funny pictures

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Posted in IKANHAZFIZMA | No Comments »

Why You Should Care About Security and the Government

Posted June 3rd, 2008 by

Well, this is a little bit of a departure from my usual random digital scribblings that I call a blog:  I partnered up with Vlad the Impaler and we created a slideshow complete with notes about why you should care about security and the Government and what you can learn from watching the Government succeed or fail.

The .pdf of the presentation is here.  Feel free to share with your friends, coworkers, and co-conspirators.

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Posted in FISMA, Speaking | 4 Comments »

It’s a Problem of Scale!

Posted April 30th, 2008 by

Maybe I’ve been working on slide decks for too long.  That’s why I haven’t been blogging much over the past week:  when you spend 8 hours a day revising and formatting slides, your brain turns to jello.

Then suddenly on Tuesday, it hit me:  the Government’s problem with security is one of scale.  And at this point you all go “Duh, where have you been for the past 200 years?”  And yes, it’s not a problem exclusive to security, it goes hand-in-hand with personnel management, financial management, $foo management, and $bar management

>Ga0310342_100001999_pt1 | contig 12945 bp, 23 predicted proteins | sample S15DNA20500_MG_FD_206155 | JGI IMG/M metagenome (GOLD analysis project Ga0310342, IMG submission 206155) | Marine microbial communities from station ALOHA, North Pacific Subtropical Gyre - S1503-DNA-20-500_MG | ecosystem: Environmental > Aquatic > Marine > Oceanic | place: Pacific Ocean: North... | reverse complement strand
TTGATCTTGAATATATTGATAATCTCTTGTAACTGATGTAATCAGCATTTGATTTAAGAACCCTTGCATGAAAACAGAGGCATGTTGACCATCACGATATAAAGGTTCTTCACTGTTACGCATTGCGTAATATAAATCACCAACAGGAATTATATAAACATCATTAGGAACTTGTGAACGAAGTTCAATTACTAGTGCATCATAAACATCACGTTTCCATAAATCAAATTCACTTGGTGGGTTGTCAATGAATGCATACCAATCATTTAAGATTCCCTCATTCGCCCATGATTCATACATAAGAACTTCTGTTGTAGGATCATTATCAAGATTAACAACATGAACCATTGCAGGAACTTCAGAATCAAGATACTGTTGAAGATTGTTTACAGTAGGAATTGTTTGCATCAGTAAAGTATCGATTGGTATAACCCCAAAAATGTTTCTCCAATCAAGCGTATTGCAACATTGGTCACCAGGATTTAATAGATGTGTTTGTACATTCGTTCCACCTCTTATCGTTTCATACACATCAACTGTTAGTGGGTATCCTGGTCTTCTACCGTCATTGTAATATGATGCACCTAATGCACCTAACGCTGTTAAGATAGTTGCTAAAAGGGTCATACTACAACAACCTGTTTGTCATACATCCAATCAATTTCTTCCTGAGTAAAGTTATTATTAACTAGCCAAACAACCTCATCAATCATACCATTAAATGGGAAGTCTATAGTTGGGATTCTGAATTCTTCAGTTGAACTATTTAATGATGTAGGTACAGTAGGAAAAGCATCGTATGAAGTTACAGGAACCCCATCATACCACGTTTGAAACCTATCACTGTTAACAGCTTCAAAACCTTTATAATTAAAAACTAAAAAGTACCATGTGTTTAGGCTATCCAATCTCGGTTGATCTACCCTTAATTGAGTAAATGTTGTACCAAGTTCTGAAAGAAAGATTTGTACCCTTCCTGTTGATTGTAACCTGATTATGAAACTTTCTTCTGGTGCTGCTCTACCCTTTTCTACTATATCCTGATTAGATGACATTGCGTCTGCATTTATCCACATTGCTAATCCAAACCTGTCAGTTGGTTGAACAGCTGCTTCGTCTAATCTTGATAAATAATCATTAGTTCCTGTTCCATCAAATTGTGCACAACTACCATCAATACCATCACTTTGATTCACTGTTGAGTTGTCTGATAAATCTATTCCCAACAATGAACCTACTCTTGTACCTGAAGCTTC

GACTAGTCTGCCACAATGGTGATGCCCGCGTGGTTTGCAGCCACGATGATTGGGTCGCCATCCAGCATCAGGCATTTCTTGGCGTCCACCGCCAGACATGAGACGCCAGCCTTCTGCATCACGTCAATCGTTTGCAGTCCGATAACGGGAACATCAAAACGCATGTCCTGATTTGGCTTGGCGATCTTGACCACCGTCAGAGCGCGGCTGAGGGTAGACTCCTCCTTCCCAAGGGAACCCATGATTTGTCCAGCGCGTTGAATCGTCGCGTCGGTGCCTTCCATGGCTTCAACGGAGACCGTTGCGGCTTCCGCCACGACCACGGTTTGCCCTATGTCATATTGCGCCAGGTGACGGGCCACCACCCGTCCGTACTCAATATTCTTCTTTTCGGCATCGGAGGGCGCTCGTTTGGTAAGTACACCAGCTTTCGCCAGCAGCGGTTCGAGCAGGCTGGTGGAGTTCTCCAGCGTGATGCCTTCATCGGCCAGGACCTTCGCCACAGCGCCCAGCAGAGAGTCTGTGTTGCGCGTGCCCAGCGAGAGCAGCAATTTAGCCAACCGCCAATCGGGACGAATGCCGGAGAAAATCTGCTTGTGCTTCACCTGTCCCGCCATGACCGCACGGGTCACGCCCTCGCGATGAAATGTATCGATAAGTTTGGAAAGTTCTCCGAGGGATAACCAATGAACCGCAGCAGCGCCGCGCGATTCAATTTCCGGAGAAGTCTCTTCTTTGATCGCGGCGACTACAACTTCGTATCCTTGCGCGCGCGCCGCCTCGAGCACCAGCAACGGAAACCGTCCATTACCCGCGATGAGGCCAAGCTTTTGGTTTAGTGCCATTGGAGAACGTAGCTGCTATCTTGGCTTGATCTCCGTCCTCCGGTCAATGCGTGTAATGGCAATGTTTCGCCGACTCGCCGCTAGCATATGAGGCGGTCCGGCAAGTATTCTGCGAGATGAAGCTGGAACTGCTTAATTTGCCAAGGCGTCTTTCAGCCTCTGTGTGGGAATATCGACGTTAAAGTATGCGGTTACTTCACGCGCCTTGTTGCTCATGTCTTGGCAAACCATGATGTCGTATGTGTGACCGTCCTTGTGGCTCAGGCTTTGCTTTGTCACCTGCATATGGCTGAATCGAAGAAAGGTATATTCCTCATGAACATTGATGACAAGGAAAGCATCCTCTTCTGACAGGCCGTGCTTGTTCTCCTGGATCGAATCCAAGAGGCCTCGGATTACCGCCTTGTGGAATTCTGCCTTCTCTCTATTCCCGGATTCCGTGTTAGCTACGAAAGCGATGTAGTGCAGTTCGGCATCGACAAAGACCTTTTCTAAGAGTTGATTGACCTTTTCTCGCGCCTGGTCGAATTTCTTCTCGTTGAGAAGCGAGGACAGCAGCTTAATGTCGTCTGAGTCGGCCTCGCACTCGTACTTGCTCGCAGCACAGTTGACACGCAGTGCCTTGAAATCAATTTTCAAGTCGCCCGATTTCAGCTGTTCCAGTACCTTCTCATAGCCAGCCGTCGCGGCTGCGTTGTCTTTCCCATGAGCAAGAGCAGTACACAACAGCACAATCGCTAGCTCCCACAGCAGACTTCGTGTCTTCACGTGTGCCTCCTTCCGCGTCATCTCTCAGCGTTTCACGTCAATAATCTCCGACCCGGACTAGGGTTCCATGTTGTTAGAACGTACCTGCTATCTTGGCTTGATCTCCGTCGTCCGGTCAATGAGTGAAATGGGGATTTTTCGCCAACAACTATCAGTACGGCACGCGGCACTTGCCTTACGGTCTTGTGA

It's all a problem of SCALE!

Large-Scale Scaley Carp Photo by radcarper

Now the scale in itself isn’t really the problem, it’s that we don’t have information security models that scale to that level.  And what I mean by that is that each agency is pretty much their own enterprise.  The entire executive branch is one huge federation of independent enterprises (and some of the enterprises are federated, but we’ll ignore that for the time being).  Most of our existing thoughts on information security management are focused on the enterprise, and the only hope to use them is to manage each enterprise separately.

Really, folks, we don’t have information security models that scale up as massively as we need to, and what we’ve been doing is borrowing from other fields, most notably Federal law and public accounting.  Unfortunately for us, these are models based on compliance, not risk management.  Even then, I don’t see the compliance angle going away anytime soon.

Now this is the really big problem:  everybody has some kind of criticism about how the Government runs their information security.  But I don’t see anybody with a viable alternative, nor do I expect to see one because the only people with problems on this scale are large governments.